BBC edits out lesbian kiss from Doctor Who episode shown in Hong Kong
The BBC has been accused of overcautious self-censorship for cutting a lesbian kiss scene in the first episode of the new Doctor Who series when it premiered in Hong Kong last weekend.
Thousands of fans missed out on the kiss between lizard-woman Madame Vastra and her human wife Jenny Flint, which the BBC says was cut to comply with broadcasting regulations in Asia.
Local gay-rights groups called the edit "outrageous" and "scandalous" and said it was unfair not to treat the kiss the same as a kiss between a man and a woman.
The BBC Worldwide's London-based compliance team made the cut to conform with laws against homosexuality and broadcast content codes in countries like Malaysia and Indonesia.
The new series of Doctor Who premiered in Hong Kong last Sunday night, a day after the UK showing. It went out on the BBC Entertainment channel, which broadcasts as a subscription channel on PCCW's NOW TV.
Viewers in South Korea, Taiwan, Thailand, Indonesia, Malaysia and Singapore watched the same censored version.
PR professional Betty Grisoni, who founded the lesbian, gay, bisexual and transgender organisation Les Peches with her partner Abby Lee in Hong Kong, said it was likely the cut had been made with countries like Malaysia and Singapore in mind, rather than Hong Kong.
"This obvious case of censorship is outrageous and viewers in Asia have been left out of the buzz created by the kiss among Doctor Who fans around the world," Grisoni said.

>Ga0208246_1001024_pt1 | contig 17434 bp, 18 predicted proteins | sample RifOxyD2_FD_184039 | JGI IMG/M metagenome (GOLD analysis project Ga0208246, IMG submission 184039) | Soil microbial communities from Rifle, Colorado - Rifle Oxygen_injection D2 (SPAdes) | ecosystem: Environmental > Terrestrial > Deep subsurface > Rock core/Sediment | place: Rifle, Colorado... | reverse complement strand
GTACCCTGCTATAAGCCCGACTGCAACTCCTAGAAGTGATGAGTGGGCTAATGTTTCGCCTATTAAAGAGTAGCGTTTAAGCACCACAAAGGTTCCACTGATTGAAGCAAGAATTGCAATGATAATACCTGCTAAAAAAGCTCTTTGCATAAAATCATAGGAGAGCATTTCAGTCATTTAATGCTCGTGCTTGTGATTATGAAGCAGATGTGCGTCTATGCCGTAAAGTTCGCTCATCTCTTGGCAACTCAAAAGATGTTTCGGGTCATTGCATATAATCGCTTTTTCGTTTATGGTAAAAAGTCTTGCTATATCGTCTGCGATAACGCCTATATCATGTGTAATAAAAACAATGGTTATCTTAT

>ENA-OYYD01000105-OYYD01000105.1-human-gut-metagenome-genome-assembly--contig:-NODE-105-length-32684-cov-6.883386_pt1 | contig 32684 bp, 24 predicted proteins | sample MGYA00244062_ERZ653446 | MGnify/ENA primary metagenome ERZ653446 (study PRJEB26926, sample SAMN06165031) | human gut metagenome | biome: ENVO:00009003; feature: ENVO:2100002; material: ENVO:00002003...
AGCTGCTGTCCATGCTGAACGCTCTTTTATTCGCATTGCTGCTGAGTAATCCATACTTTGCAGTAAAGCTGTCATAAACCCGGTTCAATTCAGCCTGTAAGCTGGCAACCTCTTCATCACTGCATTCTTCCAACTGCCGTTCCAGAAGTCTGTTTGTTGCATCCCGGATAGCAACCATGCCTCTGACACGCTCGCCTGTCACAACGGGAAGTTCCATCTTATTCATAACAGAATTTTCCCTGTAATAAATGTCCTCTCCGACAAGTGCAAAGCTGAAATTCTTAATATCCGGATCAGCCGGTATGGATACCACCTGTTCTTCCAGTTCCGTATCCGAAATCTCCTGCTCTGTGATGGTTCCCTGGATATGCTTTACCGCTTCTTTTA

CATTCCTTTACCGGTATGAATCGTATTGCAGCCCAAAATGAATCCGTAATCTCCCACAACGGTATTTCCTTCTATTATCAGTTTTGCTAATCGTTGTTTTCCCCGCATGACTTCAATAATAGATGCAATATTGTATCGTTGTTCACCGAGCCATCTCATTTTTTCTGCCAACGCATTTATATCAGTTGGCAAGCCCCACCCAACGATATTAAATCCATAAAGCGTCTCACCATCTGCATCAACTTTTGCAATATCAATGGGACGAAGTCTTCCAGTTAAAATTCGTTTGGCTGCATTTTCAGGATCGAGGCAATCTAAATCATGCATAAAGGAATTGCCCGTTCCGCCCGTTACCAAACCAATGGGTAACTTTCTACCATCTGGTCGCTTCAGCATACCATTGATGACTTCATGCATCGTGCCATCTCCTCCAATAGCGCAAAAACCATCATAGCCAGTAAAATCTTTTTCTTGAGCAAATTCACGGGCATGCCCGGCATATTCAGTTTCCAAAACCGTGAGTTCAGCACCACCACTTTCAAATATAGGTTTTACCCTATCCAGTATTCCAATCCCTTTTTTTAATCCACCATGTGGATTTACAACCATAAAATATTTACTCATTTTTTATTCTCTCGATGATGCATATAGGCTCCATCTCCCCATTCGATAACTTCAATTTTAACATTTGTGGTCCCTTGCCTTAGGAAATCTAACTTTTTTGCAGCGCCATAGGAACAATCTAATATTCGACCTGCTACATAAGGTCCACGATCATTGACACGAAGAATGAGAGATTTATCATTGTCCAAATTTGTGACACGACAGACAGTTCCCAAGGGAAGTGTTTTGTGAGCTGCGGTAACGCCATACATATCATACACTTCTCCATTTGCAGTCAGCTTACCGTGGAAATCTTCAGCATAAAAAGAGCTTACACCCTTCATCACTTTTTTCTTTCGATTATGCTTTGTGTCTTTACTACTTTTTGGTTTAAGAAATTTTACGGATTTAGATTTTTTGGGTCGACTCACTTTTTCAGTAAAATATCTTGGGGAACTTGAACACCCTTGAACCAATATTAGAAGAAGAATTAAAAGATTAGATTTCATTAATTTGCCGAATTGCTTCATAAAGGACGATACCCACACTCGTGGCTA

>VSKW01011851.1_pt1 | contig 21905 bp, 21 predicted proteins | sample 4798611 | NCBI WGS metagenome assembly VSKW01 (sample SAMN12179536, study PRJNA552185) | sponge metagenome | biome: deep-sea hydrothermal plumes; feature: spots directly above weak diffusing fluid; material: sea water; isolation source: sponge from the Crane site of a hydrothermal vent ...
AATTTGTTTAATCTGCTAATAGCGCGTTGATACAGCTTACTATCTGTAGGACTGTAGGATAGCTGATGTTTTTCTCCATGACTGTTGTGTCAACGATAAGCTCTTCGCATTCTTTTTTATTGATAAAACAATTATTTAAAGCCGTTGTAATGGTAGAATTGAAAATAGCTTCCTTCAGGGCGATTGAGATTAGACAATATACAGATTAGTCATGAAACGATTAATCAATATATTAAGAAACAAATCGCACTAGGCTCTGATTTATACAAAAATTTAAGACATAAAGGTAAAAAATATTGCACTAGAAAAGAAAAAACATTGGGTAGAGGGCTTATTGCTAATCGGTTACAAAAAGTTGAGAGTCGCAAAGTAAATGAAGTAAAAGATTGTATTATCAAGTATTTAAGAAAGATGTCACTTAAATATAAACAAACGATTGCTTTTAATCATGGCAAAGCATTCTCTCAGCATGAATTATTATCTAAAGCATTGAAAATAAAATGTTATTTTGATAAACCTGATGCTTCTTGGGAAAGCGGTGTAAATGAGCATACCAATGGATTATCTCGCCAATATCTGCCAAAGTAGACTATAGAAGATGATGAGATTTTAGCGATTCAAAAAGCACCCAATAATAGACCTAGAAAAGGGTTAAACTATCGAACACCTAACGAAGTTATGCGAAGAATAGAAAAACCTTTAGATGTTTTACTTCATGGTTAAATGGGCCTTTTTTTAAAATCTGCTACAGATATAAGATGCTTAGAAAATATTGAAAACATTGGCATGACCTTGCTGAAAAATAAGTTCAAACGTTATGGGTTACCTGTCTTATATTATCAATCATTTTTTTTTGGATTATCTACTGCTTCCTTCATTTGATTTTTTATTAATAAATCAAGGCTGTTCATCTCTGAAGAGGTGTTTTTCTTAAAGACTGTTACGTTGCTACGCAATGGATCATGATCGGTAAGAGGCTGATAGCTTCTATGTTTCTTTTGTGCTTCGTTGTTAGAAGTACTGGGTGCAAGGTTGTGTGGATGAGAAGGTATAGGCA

"The story line of the show has included this lesbian couple for over three years now without any censorship and the only time that they show a physical sign of affection, which is already outrageous in itself, it is censored.
"Including LGBT couples in a TV programme is becoming incredibly popular even in Asia, which is in itself a good thing. However, these couples need to be portrayed as equally as heterosexual couples would, public display of affection included.
"This is not about tolerance, it is about equality."
John Erni, chairman of the Pink Alliance, said: "When relevant to the story line, a kiss between same-sex characters and a kiss between opposite-sex ones should be treated by censors in the same manner.
"The BBC Entertainment channel might have had an agreement with more traditional countries to censor any sexual or affective depictions including something as mild as kisses. But if a lesbian kiss was cut simply on the ground of the gender of the protagonists, we feel scandalised through unfair treatment."
Jeanne Leong, director of communications at BBC Worldwide Asia, said as an international broadcaster the BBC had to comply with the broadcast regulations of the countries in which its channels were aired.
As there was only one edit for the whole of the region, the broadcast had to comply with the regulations of the strictest country.The kiss between the two lesbian characters, a first for Doctor Who in its 50-year history, elicited mixed responses in Britain, where the show was viewed by seven million viewers.
In the past, the BBC compliance team has not only cut homosexual kisses from popular shows but also edited or pixelated scenes showing characters smoking, drinking, nudity and even characters wearing revealing clothing - including buxom TV chef Nigella Lawsen.
However, Leong said, BBC Entertainment stopped the practice of pixelating images such as cleavage more than five years ago.